Teams that should seriously consider trading for Willingham include the Phillies, Braves, Rays, Orioles, and Reds. 

As I articulated yesterday, the Phillies need outfield help, whether it be at a corner outfield spot or in center field. Domonic Brown will most likely play in one spot, but the other two are uncertain. Trading for Willingham would give the Phillies a power hitting right-handed bat that gets on base who can protect slugger Ryan Howard. In addition, he would break up the lefties in the middle of the Phillies order so if opposing teams bring in lefty specialists to get them, they would have to deal with Willingham and his .384 wOBA off of lefties last season. They don't have much in the farm system, but if Ruben Amaro wants to win next season, Willingham would be a great low cost, high reward player. He is a better version of Pat Burrell at a much lower cost.

Chipper Jones has retired. It opens up a hole at third base for the Atlanta Braves. If the Braves want to, they can fill this hole by moving 2012 left fielder Martin Prado to third base. He has played there before, and, especially in the current market, it is easier to find a replacement in the outfield than at third. The Braves, have three young pitchers that the Twins would want including Julio Tehran, Randall Delgado, and Mike Minor. My guess is that Minor is off limits, but I wouldn't be surprised if the Braves would be willing to part with Delgado or Tehran in order to claim Willingham. The Braves need to replace Jones' offensive production, especially given Brian McCann's recent offensive woes, and Willingham could do just that.

The Tampa Bay Rays are the perfect fit for Josh Willingham. The Rays have phenomenal pitching, and they have a bunch of it. The team recently brought back James Shields, and continues to produce great young pitchers like Alex Cobb and Matt Moore. Most importantly, the Rays need to upgrade their meek offense, but as usual, do so at a low cost. A trade that sent Rays righty Jeremy Hellickson to the Twins for Josh Willingham might be exactly what both teams need. Hellickson is a pitch-to-contact righty who is young, has MLB experience, and even won the AL rookie of the year award in 2011. He would be perfect pitching in Target Field, and the would immediately upgrade the Twins rotation at very little cost. The Rays have a need for Willingham and the necessary trade pieces to make this deal happen. Willingham's $7 million/season contract is a bit on the high side for a team like the Rays, but if they simultaneously dealt lefty David Price, it could lead to some serious payroll relief.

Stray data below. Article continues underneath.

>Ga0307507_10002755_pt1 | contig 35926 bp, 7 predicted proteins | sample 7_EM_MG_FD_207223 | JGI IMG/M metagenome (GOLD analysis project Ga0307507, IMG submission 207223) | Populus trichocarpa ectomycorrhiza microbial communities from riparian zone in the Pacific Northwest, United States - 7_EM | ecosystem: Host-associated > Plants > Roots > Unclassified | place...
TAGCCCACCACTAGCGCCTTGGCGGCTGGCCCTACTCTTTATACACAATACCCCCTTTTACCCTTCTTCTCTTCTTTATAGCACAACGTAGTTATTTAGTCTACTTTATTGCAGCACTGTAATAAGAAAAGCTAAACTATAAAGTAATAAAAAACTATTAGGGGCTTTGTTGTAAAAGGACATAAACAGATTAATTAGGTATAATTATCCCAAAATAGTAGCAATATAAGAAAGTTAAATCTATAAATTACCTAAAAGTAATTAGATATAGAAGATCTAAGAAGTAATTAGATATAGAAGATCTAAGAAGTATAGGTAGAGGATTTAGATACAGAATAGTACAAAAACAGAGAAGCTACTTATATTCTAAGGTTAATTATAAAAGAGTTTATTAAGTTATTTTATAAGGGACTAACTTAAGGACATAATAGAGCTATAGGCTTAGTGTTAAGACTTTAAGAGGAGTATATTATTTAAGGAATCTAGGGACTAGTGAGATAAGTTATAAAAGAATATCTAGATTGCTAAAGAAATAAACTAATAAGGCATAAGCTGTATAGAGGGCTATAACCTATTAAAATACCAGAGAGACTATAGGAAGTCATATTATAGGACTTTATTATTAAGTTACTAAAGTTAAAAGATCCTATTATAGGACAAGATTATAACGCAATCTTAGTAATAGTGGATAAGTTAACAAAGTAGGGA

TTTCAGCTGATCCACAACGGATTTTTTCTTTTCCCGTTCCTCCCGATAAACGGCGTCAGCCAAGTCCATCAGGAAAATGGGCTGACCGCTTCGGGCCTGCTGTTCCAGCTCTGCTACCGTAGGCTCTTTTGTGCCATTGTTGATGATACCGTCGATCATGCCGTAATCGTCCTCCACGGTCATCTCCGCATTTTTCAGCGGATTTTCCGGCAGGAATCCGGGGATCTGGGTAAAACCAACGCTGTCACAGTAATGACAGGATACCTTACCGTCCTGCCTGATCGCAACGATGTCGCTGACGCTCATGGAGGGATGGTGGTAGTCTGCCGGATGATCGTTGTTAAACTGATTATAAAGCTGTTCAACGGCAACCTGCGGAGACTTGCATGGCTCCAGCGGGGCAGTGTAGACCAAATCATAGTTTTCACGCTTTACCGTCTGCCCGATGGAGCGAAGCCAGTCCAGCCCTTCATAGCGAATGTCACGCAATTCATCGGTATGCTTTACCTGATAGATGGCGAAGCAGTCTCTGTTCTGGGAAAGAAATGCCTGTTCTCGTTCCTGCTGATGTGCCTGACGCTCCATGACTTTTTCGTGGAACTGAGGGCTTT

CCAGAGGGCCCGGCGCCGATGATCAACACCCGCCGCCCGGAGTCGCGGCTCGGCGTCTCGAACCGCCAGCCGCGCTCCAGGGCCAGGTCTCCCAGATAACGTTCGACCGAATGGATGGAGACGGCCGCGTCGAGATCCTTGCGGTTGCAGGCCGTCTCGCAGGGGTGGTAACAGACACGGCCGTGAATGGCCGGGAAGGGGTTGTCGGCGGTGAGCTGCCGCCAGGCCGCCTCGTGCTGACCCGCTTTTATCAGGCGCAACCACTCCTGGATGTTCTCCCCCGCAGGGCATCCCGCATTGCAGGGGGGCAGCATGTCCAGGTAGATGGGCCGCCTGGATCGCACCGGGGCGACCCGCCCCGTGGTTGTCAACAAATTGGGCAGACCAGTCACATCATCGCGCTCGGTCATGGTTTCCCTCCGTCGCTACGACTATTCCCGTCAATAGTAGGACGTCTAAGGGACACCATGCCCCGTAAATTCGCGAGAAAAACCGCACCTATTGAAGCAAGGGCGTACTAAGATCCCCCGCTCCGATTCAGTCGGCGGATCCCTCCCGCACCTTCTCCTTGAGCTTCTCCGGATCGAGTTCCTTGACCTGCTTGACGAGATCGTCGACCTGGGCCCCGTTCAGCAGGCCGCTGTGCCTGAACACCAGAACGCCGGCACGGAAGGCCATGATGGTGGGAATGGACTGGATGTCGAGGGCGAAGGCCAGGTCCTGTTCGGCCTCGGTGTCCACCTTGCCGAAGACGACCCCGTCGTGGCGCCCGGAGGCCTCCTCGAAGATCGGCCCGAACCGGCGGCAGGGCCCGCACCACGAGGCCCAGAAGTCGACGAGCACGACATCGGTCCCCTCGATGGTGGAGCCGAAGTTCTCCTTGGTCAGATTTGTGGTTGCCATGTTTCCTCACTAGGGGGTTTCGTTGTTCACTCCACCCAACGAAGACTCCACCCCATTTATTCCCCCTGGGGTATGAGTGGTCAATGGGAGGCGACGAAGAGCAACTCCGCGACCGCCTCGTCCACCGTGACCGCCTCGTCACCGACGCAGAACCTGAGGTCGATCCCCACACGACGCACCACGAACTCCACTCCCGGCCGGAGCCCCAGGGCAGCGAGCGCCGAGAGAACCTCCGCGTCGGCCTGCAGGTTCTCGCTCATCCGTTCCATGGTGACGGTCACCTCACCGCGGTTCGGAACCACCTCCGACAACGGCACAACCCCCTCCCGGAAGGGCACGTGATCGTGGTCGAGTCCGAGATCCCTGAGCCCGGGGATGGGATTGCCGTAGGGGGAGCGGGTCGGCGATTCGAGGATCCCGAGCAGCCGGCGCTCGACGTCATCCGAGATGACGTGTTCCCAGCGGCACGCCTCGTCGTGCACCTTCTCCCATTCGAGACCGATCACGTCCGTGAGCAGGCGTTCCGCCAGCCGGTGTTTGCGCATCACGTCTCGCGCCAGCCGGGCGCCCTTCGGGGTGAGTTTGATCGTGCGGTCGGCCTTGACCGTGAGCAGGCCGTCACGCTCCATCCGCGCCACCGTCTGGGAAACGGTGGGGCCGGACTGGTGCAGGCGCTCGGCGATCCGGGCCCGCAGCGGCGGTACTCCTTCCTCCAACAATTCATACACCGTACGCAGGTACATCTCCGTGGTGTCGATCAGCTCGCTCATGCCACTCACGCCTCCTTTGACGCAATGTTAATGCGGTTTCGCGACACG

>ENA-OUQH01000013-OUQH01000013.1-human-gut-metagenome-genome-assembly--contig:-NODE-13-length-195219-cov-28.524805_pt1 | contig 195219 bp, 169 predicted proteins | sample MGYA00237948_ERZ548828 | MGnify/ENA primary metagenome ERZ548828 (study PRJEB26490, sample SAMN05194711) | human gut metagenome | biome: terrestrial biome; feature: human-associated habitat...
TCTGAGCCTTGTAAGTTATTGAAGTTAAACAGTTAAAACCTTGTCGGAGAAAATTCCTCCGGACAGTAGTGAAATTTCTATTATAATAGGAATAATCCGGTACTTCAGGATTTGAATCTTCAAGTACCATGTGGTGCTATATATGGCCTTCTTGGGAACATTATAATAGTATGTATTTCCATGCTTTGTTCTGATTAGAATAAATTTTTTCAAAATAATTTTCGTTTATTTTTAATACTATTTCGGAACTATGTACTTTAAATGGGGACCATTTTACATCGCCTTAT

The argument for the Orioles is simple. The team needs better offensive production. They cannot count on Chris Davis to be as hot from the plate as he was towards the end of last season, and Willingham would provide a steady presence in their lineup. An outfield consisting of Adam Jones, Nick Markakis, and Josh Willingham would give the O's stability in the middle of their order, and another solid veteran presence on a young team. Willingham has played in the area before, and might like a change of scenery from cold Minnesota to warmer Baltimore. 

The Reds two best hitters are both lefties. Joey Votto and Jay Bruce provide a lot of umph in the middle of the Reds order, but if the Reds were to add Willingham to the bunch, it would allow Dusty Baker to split the two lefties up in the lineup. Ryan Ludwick was a revelation for the team last season, but he has been very up and down the last few seasons, and cannot be counted on to have a repeat performance. Home run friendly Great American Ballpark would be an upgrade for Willingham. He was able to 35 home runs in the much bigger Target Field, so his production should go up playing more in the warmer air and smaller confines of Great American Ballpark. The issue here is if the Reds have what it takes to land Willingham. They recently traded prospects to get Mat Latos, Jonathan Broxton, etc... so while Willingham makes sense in Cincinnati, I'm not sure they can pony up enough to acquire him.

In the end, I think Willingham ends up in Tampa Bay. The Rays almost make too much sense here. They need a low cost power bat, have exactly what the Twins are looking for in return, and due to cost concerns have little choice to upgrade vio free agency. This deal would make sense for both teams. The Rays have so much good young pitching, I can see three possible deals unfolding. 

Deal 1) Twins send Josh Willingham and $2 million to the Rays in exchange for RHP Jeremy Hellickson
Deal 2) Twins send Josh Willingham to the Rays in exchange for RHP Wade Davis
Deal 3) Twins send Josh Willingham to the Rays in exchange for RHP Chris Archer

If the Twins are serious about rebuilding, they need to trade players like Josh Willingham, and do so before he becomes less attractive. Teams like the Rays, Phillies, and Braves need someone like him, so watch out for an upcoming deal. Most importantly, remember that in this offseason where more than 100 free agents will sign new contracts, sometimes it's better to upgrade via trade.